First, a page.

OMAHA (DTN) — Like items on a shopping list, drought in the Northern Plains is damaging crops and forage, with no immediate end in sight.
Grassland — check. Spring wheat — check. The driest April-through-June since 2006 in South Dakota — and the driest April-June period ever in some other portions of the Northern Plains — has taken its toll.
Corn is up next. Check. “It’s so short that even cutting for silage is questionable,” North Dakota State Extension Crop Specialist Ryan Buelow said Friday. “The way it’s starting to look now, it’s not even going to make it for silage.”
Buelow, along with South Dakota State Climatologist Laura Edwards, have some stark details about dryness that has become historic. Edwards noted that, in South Dakota, June was the eighth-driest month on record. “What we are seeing is similar to 1936 and 1988,” Edwards said. “We’ve had less than an inch of rain in the past two weeks. And, South Dakota averages around an inch of rain per week in June, so it doesn’t take much to fall behind.”
Edwards shares the concern about potential harm to corn with continued drought. The weather forecast for the next two weeks is mainly hot and dry for the Northern Plains. “Corn in South Dakota starts to pollinate around mid-July. That could be a tough time,” she said.
The impact on the total ag industry is tangible. During a conference call, both experts cited large cattle sales due to ranchers running out of feed. Also, “there’s a big reduction in fertilizer and herbicide sales,” said Buelow.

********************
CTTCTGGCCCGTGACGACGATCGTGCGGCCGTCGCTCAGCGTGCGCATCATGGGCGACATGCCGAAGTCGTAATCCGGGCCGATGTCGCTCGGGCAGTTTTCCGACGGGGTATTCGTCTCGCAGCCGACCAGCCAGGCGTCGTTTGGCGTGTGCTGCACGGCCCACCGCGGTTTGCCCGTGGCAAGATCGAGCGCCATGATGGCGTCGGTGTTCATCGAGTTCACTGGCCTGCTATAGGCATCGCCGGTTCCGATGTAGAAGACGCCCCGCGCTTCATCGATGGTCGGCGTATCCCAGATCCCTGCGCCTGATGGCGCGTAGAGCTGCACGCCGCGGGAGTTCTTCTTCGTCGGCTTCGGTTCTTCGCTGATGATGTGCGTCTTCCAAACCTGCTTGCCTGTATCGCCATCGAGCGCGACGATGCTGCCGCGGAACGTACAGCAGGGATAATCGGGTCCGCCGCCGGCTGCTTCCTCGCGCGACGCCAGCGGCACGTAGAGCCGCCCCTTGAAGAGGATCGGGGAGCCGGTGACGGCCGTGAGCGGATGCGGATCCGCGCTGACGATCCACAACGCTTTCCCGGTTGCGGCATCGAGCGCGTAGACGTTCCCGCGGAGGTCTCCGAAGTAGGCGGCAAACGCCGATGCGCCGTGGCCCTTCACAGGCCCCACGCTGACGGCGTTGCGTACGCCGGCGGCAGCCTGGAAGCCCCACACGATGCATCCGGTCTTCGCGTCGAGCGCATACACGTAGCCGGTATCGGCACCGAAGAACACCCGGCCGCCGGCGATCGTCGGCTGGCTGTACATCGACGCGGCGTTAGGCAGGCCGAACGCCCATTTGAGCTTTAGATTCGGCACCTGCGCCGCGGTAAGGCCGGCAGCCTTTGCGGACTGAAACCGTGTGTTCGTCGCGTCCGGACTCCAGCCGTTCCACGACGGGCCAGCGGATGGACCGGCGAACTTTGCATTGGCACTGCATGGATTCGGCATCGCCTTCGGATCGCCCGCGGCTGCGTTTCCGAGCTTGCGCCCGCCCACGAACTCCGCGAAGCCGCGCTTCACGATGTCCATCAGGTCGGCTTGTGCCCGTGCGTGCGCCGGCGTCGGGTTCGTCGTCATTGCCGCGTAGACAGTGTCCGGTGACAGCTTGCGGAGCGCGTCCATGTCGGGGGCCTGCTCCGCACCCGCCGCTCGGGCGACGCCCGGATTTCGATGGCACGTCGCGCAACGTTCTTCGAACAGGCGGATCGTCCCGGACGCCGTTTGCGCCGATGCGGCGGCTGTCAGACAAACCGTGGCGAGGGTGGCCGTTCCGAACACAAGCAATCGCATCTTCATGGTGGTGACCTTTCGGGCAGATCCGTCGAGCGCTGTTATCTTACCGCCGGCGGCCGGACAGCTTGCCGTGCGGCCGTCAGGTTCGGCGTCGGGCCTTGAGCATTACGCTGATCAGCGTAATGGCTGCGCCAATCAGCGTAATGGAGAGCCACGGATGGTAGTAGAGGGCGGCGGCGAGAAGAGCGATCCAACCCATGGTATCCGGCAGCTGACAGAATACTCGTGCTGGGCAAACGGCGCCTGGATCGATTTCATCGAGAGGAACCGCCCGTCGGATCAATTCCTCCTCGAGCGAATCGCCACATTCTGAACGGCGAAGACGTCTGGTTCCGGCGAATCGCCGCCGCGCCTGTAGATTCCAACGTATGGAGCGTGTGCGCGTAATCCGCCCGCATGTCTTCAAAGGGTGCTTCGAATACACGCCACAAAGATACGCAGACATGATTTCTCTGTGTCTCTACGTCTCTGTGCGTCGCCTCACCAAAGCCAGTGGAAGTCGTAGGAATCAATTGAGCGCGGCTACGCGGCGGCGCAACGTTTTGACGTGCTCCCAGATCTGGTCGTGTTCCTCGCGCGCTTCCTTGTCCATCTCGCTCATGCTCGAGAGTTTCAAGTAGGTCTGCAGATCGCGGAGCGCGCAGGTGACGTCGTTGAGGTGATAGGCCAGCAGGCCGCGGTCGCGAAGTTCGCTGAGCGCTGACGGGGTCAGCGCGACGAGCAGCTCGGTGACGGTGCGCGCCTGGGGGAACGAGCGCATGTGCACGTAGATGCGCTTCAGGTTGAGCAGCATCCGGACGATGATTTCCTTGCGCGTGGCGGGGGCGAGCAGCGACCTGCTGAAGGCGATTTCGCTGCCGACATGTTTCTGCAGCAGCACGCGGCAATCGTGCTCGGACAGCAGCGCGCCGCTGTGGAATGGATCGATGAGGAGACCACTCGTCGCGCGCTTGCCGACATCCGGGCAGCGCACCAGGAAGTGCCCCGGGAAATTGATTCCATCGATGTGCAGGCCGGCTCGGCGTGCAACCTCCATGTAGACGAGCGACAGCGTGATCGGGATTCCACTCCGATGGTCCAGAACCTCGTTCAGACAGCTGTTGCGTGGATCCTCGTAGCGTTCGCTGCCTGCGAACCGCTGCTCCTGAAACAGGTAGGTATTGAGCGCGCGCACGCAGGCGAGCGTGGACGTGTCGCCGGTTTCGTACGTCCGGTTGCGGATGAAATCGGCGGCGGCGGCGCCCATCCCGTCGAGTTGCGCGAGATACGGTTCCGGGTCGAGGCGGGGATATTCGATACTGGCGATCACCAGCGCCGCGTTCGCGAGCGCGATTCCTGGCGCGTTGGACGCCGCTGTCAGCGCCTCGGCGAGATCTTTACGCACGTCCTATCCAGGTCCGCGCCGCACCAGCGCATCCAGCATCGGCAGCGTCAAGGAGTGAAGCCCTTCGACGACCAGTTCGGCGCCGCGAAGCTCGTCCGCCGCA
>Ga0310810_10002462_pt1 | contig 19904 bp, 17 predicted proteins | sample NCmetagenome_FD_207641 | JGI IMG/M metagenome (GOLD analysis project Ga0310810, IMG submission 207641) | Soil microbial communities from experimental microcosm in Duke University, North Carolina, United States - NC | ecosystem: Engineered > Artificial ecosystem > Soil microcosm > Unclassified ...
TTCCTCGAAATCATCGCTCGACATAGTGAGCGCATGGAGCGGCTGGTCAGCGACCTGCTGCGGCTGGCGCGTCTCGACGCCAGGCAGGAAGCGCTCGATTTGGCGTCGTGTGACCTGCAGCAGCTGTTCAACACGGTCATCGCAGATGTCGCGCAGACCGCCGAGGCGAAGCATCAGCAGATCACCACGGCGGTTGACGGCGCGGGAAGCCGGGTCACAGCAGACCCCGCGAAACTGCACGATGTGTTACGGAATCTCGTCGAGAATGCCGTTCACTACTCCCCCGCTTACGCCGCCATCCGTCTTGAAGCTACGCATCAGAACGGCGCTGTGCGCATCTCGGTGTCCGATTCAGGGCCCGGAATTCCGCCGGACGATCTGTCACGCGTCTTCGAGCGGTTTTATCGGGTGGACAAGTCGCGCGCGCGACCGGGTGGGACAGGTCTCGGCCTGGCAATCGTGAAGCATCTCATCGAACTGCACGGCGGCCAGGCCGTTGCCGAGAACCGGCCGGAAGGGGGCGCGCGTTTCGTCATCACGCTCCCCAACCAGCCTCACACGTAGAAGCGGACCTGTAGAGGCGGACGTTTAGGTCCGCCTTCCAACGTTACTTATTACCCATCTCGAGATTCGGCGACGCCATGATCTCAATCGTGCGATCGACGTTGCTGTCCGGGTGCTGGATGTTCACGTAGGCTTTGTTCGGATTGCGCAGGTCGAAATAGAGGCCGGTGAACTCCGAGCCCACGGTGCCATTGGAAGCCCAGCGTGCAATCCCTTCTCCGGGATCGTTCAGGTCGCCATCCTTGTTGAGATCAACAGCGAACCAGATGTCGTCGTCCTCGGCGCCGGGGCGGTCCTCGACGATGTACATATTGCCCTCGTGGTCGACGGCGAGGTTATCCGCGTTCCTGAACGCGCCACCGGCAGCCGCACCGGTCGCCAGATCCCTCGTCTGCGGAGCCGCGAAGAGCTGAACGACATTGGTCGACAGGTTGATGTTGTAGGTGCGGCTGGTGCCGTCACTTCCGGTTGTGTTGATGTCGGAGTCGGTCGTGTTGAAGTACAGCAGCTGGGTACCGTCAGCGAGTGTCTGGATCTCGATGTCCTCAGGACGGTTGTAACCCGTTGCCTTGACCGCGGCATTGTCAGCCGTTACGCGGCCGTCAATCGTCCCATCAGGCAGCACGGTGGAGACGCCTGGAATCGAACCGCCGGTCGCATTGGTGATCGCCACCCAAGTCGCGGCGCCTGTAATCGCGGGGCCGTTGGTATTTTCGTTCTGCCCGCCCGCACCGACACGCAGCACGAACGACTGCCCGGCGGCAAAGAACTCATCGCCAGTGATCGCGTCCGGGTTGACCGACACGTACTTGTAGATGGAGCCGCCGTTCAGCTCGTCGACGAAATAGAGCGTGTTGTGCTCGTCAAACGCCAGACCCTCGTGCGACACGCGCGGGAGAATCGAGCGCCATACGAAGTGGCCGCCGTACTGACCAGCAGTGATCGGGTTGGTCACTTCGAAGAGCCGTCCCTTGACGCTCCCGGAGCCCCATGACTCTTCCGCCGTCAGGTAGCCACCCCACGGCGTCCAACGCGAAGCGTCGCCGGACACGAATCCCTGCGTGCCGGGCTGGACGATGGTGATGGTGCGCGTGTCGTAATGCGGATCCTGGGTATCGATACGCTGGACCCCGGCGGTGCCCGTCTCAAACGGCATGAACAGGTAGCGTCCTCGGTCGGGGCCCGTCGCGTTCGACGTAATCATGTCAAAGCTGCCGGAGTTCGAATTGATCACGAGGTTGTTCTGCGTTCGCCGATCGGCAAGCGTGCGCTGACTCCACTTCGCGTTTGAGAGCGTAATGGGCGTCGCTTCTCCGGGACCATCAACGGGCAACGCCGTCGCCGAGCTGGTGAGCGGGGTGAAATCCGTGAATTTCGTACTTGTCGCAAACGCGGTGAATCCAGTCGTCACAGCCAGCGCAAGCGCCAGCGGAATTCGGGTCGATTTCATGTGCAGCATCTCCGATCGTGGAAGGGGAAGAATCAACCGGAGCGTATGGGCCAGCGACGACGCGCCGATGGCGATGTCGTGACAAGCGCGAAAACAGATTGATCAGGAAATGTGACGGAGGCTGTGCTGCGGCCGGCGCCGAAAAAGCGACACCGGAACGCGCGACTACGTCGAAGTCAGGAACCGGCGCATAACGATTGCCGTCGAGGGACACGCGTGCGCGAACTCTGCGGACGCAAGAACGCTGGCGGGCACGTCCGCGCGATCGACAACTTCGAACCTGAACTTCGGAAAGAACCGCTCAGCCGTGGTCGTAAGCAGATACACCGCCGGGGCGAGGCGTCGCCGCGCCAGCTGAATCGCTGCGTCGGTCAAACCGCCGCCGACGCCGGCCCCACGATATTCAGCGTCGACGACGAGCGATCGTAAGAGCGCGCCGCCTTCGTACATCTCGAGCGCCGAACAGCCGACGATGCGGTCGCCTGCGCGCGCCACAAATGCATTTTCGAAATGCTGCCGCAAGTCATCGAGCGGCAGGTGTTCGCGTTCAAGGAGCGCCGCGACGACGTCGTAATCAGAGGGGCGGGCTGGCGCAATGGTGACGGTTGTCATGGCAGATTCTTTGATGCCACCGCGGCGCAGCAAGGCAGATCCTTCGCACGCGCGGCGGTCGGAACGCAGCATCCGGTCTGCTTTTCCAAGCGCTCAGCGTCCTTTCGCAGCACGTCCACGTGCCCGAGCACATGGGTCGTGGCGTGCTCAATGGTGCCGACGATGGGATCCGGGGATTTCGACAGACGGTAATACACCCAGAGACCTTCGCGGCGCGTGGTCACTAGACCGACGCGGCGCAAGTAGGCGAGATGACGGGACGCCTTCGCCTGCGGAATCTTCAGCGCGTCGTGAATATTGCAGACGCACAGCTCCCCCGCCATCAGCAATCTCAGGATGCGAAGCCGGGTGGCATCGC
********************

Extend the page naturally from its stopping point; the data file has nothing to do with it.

The opening of Conservation Reserve Program (CRP) land to grazing, and later in July to cutting for hay, will help curb livestock feed losses to some extent. Crop losses, though, are a different matter.
It’s also possible that the severity of dryness will expand out of the Northern Plains. “Nebraska is another state under the gun (for dryness) and no surprise, with June rainfall just 39% of average, and the driest June ever since 1950, and second-driest on record,” said DTN Contributing Analyst Joel Karlin.
Is there the potential for the Northern Plains drought to last into another year and become an event similar to multi-year droughts already experienced this decade in Texas and California?
Edwards did not rule out the possibility of a multi-year drought already in effect in at least part of the Northern Plains. “Some would argue that we might actually be in the second year of drought,” she said, referring to how drought was noted in portions of South Dakota a year ago. “So what has happened could be a carryover from the dry season last year.”
Such a development is not certain, though. “We had good recovery from 2012 (drought) the next year,” she said.